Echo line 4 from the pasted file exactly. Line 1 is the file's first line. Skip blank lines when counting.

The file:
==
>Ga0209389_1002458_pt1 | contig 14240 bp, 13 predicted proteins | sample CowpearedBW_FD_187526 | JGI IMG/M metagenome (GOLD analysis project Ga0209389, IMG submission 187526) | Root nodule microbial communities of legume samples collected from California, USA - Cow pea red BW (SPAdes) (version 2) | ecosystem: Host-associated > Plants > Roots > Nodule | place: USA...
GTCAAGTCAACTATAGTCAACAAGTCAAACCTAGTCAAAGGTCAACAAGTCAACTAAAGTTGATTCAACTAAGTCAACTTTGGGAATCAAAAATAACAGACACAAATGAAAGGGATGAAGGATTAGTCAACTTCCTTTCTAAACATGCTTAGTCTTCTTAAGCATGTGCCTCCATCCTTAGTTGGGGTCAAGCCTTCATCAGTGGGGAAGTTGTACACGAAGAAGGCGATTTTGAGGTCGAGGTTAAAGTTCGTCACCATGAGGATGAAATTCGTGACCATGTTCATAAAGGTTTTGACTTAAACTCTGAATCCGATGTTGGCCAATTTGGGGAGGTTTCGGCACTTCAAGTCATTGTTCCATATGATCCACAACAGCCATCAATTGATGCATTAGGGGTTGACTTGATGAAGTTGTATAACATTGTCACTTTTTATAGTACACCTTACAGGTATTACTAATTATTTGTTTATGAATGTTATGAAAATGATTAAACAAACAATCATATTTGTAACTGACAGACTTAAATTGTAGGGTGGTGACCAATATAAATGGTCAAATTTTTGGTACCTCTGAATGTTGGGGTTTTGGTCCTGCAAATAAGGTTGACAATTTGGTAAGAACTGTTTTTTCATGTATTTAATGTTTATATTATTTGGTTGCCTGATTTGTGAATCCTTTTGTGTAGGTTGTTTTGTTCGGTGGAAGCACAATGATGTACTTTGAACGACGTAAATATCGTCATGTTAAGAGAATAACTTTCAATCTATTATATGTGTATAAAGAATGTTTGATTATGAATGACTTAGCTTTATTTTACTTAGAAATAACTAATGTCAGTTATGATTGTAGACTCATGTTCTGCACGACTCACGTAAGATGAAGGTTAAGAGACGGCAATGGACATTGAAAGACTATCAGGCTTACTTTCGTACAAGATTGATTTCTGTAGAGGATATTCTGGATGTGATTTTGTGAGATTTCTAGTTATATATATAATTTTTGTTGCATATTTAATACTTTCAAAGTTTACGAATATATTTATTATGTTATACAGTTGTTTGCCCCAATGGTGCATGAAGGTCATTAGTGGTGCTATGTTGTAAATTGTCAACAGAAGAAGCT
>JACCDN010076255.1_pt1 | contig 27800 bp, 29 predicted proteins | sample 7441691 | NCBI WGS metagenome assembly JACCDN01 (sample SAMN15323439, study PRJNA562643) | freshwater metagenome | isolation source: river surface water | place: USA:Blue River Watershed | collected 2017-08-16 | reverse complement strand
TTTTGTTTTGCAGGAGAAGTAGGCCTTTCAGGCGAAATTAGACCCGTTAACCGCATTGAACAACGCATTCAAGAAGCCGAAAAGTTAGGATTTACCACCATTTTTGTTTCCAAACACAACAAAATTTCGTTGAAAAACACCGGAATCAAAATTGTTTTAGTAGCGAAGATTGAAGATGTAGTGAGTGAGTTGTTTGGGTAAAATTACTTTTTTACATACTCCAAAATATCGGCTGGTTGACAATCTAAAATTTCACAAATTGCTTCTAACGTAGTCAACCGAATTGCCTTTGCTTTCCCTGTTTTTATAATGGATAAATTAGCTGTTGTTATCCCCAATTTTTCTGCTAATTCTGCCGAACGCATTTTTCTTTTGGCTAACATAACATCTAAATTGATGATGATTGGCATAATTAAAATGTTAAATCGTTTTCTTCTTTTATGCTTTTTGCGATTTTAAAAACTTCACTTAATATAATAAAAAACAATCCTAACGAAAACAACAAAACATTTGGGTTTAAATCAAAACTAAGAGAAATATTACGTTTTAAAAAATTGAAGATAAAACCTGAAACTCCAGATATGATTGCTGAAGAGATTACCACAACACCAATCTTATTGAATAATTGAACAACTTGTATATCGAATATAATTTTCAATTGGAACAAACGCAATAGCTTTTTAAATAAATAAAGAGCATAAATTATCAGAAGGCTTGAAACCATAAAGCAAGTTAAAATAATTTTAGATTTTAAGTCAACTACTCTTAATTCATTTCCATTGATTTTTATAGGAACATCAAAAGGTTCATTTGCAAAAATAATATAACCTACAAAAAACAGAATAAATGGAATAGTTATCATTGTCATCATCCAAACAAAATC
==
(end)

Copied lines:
TTTTGTTTTGCAGGAGAAGTAGGCCTTTCAGGCGAAATTAGACCCGTTAACCGCATTGAACAACGCATTCAAGAAGCCGAAAAGTTAGGATTTACCACCATTTTTGTTTCCAAACACAACAAAATTTCGTTGAAAAACACCGGAATCAAAATTGTTTTAGTAGCGAAGATTGAAGATGTAGTGAGTGAGTTGTTTGGGTAAAATTACTTTTTTACATACTCCAAAATATCGGCTGGTTGACAATCTAAAATTTCACAAATTGCTTCTAACGTAGTCAACCGAATTGCCTTTGCTTTCCCTGTTTTTATAATGGATAAATTAGCTGTTGTTATCCCCAATTTTTCTGCTAATTCTGCCGAACGCATTTTTCTTTTGGCTAACATAACATCTAAATTGATGATGATTGGCATAATTAAAATGTTAAATCGTTTTCTTCTTTTATGCTTTTTGCGATTTTAAAAACTTCACTTAATATAATAAAAAACAATCCTAACGAAAACAACAAAACATTTGGGTTTAAATCAAAACTAAGAGAAATATTACGTTTTAAAAAATTGAAGATAAAACCTGAAACTCCAGATATGATTGCTGAAGAGATTACCACAACACCAATCTTATTGAATAATTGAACAACTTGTATATCGAATATAATTTTCAATTGGAACAAACGCAATAGCTTTTTAAATAAATAAAGAGCATAAATTATCAGAAGGCTTGAAACCATAAAGCAAGTTAAAATAATTTTAGATTTTAAGTCAACTACTCTTAATTCATTTCCATTGATTTTTATAGGAACATCAAAAGGTTCATTTGCAAAAATAATATAACCTACAAAAAACAGAATAAATGGAATAGTTATCATTGTCATCATCCAAACAAAATC